10:23 PM PDT on Monday, July 11, 2011

By MARK MUCKENFUSS
The Press-Enterprise

Fees for full-time students at state universities in California have risen steadily in recent years and are nearly double what they were five years ago.

Perhaps lawmakers figure students are used to it by now.

With the new state budget calling for $650 million in cuts from both the California State University and University of California systems, and a possible additional $100 million sliced from each budget if state revenue targets aren’t hit, administrators are once again looking at bumping up tuition.

UC officials, who already approved an 8 percent increase at a meeting earlier this year, will consider an additional 9.6 percent increase at its regents meeting that begins today. California State University officials also meet today. They will consider an additional 12 percent increase on top of a 10 percent rise in tuition already approved for the fall term.

“They’re not making wise choices,” said Caroline Gikuru, 25, of Alameda . Gikuru is a recent graduate of UC Riverside. “It forces people not to get an education. It’s not affordable for a lot of people.”

In her own case, Gikuru said she cut her studies short, abandoning a minor course of study to more quickly earn her bachelor’s degree in political science so she could save money. She said the increase in fees in the state system would force her to consider going elsewhere for graduate school.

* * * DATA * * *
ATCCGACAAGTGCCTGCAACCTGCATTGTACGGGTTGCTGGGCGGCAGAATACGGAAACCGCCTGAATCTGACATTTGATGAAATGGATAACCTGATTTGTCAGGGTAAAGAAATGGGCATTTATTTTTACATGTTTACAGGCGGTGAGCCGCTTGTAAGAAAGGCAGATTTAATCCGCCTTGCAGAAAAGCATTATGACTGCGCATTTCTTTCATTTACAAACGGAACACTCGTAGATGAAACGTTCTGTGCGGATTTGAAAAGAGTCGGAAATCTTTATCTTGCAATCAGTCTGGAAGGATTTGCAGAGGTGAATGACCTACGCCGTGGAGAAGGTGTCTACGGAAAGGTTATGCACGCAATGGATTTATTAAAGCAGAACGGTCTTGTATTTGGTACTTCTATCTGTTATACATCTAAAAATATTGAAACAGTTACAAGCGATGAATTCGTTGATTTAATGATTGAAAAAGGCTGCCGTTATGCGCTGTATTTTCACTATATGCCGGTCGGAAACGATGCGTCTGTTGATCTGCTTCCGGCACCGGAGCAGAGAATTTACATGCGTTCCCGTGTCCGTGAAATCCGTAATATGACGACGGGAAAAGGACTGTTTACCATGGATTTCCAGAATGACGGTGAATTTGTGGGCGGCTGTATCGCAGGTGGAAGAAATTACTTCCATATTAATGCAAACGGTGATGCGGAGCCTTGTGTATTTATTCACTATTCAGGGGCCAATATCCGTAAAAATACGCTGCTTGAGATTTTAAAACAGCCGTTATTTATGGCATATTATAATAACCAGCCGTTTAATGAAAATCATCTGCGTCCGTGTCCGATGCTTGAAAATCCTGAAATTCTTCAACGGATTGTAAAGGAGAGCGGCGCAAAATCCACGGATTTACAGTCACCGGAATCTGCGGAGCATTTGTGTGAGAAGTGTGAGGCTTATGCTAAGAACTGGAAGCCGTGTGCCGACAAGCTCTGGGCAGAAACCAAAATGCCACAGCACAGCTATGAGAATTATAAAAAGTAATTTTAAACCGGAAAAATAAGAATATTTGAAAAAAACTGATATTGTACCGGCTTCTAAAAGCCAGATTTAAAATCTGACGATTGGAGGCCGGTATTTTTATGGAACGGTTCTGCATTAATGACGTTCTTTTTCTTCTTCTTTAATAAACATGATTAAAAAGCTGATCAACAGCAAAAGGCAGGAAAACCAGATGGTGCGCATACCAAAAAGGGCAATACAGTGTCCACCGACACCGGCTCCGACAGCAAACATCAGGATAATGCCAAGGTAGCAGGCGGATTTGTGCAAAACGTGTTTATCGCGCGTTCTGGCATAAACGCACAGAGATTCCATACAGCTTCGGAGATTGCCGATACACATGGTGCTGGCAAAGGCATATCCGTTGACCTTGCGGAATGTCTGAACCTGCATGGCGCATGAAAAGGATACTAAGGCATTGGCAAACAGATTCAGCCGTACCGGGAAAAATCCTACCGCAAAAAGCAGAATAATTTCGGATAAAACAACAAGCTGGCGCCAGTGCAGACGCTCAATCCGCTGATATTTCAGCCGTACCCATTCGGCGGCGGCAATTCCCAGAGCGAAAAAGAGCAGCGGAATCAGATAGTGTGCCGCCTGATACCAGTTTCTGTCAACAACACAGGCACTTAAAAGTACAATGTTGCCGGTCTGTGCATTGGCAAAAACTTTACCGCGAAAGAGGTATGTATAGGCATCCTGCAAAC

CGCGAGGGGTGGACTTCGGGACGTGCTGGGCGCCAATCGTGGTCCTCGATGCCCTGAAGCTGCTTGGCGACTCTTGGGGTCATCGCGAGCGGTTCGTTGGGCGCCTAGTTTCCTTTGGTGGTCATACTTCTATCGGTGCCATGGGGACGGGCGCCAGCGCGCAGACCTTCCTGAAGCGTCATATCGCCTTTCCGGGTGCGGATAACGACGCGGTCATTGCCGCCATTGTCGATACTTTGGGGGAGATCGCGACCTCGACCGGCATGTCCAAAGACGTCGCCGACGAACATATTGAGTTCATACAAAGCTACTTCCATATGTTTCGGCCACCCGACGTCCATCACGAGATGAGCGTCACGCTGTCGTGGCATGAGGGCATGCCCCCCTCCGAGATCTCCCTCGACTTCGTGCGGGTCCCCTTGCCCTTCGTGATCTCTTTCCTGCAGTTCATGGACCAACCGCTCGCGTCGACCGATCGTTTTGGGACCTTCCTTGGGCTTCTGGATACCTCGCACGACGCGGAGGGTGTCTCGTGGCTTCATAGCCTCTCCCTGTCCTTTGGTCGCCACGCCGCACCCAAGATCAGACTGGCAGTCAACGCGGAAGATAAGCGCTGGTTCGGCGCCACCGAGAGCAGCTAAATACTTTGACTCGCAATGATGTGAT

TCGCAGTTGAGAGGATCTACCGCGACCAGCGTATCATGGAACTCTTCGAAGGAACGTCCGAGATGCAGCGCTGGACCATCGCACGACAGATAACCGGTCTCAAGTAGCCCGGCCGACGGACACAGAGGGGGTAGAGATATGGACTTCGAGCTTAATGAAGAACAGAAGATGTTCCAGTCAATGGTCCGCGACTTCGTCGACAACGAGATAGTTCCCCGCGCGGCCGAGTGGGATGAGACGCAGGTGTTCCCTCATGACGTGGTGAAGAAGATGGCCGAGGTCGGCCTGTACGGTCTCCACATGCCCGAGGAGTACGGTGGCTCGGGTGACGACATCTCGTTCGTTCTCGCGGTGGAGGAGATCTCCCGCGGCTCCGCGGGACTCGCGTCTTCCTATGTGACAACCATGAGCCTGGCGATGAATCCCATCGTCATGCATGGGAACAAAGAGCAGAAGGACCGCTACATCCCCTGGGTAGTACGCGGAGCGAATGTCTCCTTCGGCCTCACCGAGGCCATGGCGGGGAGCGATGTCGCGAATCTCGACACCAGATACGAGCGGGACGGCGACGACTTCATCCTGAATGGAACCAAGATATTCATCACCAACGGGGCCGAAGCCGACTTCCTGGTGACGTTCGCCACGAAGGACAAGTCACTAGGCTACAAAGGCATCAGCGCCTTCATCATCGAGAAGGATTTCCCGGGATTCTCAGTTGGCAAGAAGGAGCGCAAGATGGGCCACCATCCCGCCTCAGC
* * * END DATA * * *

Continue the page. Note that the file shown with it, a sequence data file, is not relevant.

“It does affect where I will choose to apply,” she said.

Some students said they had already been affected by budget cuts in not being able to enroll in classes required for their majors.

UCR math major Lizzete Rodriguez, 19, of Riverside, said she was taking summer-school courses because she had been unable to get into classes she needed during the regular school year. She expects she will be doing the same thing next summer.

“Next quarter,” Rodriguez said, “I won’t be able to get the classes I want.”

At Cal State San Bernardino, Aaron Jimenez, 21, of Fontana, is majoring in accounting. He is president of the campus’ Associated Students Inc. Jimenez said increased tuition is forcing some students out of school.

“There are a lot of students who have already taken a year off because they can’t afford it,” Jimenez said.

His own budget is such, he said, that he has taken to parking across the street from the campus rather than pay a $20 per quarter increase in parking fees.

“I don’t know how I’m going to deal with a 22 percent increase,” he said, referring to the combined impact of the already approved increase and the additional one being considered today. “I will struggle a little more than I have. I get financial aid so it does help me out. I’m more concerned about students who don’t get as much as I do.”

Jimenez and other student organizers met last weekend to plan a strategy for protesting the hikes at today’s meeting of Cal State officials.

To read entire story, click here.